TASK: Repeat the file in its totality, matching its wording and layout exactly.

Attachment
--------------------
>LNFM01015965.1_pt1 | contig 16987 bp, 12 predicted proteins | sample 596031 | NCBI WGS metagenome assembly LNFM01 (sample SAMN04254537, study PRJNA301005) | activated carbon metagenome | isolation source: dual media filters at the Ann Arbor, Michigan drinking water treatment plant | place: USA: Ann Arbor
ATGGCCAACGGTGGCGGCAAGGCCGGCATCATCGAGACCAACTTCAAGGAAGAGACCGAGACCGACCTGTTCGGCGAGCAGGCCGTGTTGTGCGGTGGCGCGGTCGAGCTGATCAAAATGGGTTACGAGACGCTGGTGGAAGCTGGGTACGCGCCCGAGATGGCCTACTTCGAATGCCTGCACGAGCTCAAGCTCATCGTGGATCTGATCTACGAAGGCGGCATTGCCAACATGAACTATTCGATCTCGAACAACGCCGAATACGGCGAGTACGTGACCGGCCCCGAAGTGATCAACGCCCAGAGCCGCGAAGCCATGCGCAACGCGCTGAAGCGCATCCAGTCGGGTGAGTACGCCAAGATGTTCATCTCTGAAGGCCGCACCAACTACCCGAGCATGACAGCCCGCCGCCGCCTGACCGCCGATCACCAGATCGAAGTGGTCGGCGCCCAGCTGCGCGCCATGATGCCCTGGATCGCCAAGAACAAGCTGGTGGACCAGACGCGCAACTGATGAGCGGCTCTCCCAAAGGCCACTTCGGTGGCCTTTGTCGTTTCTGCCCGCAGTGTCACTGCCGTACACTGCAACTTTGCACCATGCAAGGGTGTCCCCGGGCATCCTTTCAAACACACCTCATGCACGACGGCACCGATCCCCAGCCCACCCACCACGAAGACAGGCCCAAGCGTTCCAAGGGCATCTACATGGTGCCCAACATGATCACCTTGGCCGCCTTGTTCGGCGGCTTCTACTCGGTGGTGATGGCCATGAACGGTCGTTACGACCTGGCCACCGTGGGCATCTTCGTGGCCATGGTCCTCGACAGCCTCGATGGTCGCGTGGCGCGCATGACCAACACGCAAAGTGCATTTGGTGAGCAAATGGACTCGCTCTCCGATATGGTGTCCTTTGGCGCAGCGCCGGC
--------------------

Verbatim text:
>LNFM01015965.1_pt1 | contig 16987 bp, 12 predicted proteins | sample 596031 | NCBI WGS metagenome assembly LNFM01 (sample SAMN04254537, study PRJNA301005) | activated carbon metagenome | isolation source: dual media filters at the Ann Arbor, Michigan drinking water treatment plant | place: USA: Ann Arbor
ATGGCCAACGGTGGCGGCAAGGCCGGCATCATCGAGACCAACTTCAAGGAAGAGACCGAGACCGACCTGTTCGGCGAGCAGGCCGTGTTGTGCGGTGGCGCGGTCGAGCTGATCAAAATGGGTTACGAGACGCTGGTGGAAGCTGGGTACGCGCCCGAGATGGCCTACTTCGAATGCCTGCACGAGCTCAAGCTCATCGTGGATCTGATCTACGAAGGCGGCATTGCCAACATGAACTATTCGATCTCGAACAACGCCGAATACGGCGAGTACGTGACCGGCCCCGAAGTGATCAACGCCCAGAGCCGCGAAGCCATGCGCAACGCGCTGAAGCGCATCCAGTCGGGTGAGTACGCCAAGATGTTCATCTCTGAAGGCCGCACCAACTACCCGAGCATGACAGCCCGCCGCCGCCTGACCGCCGATCACCAGATCGAAGTGGTCGGCGCCCAGCTGCGCGCCATGATGCCCTGGATCGCCAAGAACAAGCTGGTGGACCAGACGCGCAACTGATGAGCGGCTCTCCCAAAGGCCACTTCGGTGGCCTTTGTCGTTTCTGCCCGCAGTGTCACTGCCGTACACTGCAACTTTGCACCATGCAAGGGTGTCCCCGGGCATCCTTTCAAACACACCTCATGCACGACGGCACCGATCCCCAGCCCACCCACCACGAAGACAGGCCCAAGCGTTCCAAGGGCATCTACATGGTGCCCAACATGATCACCTTGGCCGCCTTGTTCGGCGGCTTCTACTCGGTGGTGATGGCCATGAACGGTCGTTACGACCTGGCCACCGTGGGCATCTTCGTGGCCATGGTCCTCGACAGCCTCGATGGTCGCGTGGCGCGCATGACCAACACGCAAAGTGCATTTGGTGAGCAAATGGACTCGCTCTCCGATATGGTGTCCTTTGGCGCAGCGCCGGC